By: Princia Legrand
1.21.15
Period 2

Pictures/ A Day in the Life
Symptoms (continued)
Cognitive Disorders
Difficulty organizing, prioritizing or focusing on tasks
Lack of flexibility or the tendency to get stuck on a thought, behavior or action
Lack of impulse control that can result in outbursts, acting without thinking and sexual vulgarity
Lack of awareness of one's own behaviors and abilities
Slowness in processing thoughts
Difficulty in learning new information
Testing (continued)
Psychiatric evaluation:
You'll likely be referred to a psychiatrist for an examination to judge a number of factors that could contribute to your diagnosis, including emotional state, patterns of behavior, quality of judgement, coping skills, signs of disordered thinking and evidence of substance abuse.
Predictive genetic test:
A genetic test can be given to someone who has a family history of the disease but shows no signs or symptoms. This is called predictive testing. The test result has no treatment benefit, and it doesn't indicate when disease onset will begin or what symptoms are likely to appear first.
Brain imaging and function:
Your doctor may order brain-imaging tests for assessing the structure or function of the brain. These images may reveal structural changes at particular sites in the brain affected by Huntington's disease, although these changes may not be apparent early in the course of the disease. These tests can also be used to rule out other conditions that may be causing symptoms.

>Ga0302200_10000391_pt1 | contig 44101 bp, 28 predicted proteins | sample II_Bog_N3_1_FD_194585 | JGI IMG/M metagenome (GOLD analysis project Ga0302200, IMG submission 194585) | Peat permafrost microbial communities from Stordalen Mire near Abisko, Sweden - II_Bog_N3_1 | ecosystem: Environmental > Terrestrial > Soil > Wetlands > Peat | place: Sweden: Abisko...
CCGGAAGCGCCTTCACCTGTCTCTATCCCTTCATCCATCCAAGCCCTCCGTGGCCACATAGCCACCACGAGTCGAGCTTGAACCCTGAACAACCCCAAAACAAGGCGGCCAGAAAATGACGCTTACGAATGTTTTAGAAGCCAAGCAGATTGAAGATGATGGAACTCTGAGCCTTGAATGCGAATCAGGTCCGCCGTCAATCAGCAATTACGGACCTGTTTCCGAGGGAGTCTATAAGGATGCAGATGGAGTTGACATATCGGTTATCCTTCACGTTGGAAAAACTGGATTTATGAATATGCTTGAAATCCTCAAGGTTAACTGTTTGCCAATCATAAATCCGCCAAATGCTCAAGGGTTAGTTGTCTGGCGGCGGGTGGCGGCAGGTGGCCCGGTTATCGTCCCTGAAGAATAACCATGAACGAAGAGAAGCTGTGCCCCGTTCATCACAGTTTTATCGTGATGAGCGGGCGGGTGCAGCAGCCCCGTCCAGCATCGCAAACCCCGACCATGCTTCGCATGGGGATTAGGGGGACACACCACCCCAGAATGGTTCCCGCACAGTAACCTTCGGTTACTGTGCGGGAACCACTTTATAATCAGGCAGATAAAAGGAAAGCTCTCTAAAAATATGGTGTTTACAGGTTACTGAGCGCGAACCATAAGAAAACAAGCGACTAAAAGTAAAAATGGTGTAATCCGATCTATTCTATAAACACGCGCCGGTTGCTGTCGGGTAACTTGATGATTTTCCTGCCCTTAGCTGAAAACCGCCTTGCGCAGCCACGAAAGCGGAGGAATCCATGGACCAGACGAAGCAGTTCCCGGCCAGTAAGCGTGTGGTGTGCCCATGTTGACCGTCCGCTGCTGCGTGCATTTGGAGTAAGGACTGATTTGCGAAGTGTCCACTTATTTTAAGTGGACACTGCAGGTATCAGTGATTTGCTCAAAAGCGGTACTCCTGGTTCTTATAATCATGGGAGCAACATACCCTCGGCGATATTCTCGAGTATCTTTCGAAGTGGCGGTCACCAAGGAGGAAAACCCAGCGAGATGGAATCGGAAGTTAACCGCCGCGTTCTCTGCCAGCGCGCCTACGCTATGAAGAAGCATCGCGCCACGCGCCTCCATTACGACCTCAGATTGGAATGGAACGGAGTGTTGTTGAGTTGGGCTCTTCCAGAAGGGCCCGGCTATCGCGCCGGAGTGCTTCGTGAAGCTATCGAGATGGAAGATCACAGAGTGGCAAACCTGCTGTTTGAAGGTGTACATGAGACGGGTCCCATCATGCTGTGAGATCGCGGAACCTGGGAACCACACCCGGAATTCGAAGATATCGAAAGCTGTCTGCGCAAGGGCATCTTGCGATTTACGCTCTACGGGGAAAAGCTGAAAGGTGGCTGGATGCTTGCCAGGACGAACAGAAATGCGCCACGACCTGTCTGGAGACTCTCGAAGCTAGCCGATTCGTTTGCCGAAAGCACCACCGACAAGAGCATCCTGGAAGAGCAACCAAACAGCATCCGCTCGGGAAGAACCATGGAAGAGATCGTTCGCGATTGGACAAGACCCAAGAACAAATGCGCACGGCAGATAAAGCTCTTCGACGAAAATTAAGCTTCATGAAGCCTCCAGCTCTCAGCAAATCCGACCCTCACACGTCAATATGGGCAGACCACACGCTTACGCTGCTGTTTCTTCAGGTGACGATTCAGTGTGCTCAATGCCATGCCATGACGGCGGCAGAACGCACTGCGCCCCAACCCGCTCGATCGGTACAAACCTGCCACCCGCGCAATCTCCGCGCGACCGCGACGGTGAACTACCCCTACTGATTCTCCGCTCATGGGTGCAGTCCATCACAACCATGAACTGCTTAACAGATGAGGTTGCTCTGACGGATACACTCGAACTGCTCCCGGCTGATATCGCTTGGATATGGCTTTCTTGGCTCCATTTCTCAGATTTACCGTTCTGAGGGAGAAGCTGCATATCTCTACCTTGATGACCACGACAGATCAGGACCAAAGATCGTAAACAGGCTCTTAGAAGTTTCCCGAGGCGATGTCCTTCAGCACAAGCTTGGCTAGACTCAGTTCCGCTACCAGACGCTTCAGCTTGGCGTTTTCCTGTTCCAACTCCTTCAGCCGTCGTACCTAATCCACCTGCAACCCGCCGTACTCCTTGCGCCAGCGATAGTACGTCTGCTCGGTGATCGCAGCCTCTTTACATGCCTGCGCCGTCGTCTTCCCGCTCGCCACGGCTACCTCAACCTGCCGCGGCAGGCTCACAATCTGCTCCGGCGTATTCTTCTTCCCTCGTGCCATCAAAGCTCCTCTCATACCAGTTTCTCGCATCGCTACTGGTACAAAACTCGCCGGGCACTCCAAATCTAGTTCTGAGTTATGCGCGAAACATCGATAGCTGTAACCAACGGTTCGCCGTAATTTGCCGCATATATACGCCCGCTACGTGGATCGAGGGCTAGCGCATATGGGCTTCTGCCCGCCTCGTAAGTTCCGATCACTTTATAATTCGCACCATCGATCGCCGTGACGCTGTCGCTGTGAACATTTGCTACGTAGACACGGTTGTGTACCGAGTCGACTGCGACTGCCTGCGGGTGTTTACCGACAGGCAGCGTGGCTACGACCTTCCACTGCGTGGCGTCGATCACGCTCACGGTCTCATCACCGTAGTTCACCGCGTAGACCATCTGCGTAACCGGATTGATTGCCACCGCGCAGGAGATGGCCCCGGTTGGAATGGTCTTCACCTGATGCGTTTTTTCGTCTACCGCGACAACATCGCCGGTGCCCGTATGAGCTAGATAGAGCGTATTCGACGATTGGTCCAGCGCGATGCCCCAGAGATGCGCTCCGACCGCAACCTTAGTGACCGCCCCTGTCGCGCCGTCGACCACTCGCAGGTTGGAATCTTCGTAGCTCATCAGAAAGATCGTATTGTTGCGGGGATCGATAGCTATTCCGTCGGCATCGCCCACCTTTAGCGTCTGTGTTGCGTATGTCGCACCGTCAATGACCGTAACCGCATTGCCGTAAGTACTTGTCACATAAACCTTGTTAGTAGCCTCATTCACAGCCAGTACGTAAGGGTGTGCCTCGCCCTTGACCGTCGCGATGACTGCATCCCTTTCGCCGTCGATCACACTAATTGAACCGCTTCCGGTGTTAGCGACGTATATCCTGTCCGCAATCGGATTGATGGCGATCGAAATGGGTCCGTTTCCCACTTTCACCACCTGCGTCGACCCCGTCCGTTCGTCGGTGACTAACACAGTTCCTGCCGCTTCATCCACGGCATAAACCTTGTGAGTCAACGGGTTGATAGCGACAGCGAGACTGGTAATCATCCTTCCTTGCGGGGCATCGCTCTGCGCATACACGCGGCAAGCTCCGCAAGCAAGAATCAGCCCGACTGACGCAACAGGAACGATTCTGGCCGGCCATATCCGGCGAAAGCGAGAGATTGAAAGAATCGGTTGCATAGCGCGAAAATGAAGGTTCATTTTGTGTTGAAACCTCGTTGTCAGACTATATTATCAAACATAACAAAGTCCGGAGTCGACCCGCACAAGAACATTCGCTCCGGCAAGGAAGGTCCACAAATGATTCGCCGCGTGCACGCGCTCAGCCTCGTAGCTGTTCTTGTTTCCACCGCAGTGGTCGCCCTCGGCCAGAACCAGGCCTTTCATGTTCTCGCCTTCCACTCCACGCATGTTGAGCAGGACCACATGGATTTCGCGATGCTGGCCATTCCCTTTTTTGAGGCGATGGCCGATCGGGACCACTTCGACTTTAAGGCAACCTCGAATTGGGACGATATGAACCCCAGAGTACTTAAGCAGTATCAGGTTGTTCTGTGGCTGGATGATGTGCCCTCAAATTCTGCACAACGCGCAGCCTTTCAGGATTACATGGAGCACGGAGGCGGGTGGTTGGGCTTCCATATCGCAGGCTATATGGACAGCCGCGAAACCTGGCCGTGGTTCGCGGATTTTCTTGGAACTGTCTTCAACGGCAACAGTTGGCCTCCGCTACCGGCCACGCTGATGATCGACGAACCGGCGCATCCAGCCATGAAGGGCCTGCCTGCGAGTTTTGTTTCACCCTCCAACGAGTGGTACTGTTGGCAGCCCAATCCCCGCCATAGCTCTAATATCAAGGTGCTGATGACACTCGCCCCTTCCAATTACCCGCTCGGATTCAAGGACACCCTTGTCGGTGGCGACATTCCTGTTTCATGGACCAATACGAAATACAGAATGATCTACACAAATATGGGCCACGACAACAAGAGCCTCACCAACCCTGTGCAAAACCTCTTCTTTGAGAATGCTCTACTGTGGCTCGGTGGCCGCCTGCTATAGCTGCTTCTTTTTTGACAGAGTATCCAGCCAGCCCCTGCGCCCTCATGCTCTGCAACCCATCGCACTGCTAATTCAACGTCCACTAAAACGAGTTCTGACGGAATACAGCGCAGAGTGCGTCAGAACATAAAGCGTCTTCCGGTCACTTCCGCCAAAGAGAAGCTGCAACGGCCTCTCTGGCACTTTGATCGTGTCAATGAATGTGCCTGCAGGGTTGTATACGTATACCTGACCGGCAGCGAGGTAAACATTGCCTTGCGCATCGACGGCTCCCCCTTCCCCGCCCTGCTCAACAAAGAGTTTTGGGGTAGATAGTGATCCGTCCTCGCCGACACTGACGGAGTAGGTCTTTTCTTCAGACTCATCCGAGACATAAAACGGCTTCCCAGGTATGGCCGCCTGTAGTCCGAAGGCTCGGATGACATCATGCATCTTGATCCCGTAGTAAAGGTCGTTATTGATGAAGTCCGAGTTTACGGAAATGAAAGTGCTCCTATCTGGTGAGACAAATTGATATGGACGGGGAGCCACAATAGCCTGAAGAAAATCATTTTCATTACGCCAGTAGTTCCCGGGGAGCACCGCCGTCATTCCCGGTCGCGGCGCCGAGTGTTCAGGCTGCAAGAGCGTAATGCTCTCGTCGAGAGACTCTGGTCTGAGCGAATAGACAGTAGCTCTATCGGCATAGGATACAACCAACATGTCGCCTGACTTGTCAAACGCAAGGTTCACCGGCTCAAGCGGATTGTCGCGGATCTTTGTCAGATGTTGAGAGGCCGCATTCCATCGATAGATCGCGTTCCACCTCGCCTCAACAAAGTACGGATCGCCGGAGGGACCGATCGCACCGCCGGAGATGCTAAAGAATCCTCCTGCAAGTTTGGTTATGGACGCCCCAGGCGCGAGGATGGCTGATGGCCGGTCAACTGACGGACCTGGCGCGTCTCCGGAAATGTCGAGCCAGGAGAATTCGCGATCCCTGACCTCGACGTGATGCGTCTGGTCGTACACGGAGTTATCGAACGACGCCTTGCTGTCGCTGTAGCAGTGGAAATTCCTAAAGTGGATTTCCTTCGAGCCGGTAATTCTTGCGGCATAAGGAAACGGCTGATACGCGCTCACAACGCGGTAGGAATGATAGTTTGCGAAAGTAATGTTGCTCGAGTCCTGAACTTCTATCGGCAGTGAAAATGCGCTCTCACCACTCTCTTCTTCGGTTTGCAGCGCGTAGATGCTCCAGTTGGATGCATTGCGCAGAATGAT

Genetic counseling and testing:
If symptoms strongly suggest a diagnosis of Huntington's disease, your doctor may recommend a genetic test for the defective gene. This test can confirm the diagnosis, and it may be valuable if there's no known family history of Huntington's disease or if no other family member's diagnosis was confirmed with a genetic test.

About 3 months ago I went to the Doctors office for my yearly physical since I had turned 47. The doctor was very concerned about me and gave me many tests which then led to me finding out that I had Huntington's Disease. These last 3 months have not been easy for me......I'm always dizzy, can never remember anything and I sit in a wheelchair all the time. Every time I want to have the smallest snack or drink, I have to call someone so they can feed it to me. I have to break down every task I do into smaller parts so it's easier for me. I just can't believe how less than half a year ago I was living my normal life, but now I have to say that this will be my normal life for now.


Bibliography
"Huntington's Disease." Definition. Ed. Clinic Staff Mayo. Mayo Foundation for Medical Eduaction and Research, 1998. Web. 19 Jan. 2015.
Figure 6.23. The Age of Onset for Huntington's Disease. N.d. The McGraw-Hill Companies, Inc. Web. 20 Jan. 2015.
"Huntington's Disease." Daily Diseases and Disorders -. N.p., n.d. Web. 20 Jan. 2015.
"Huntingtons Disease." Torresbioclan /. N.p., n.d. Web. 20 Jan. 2015.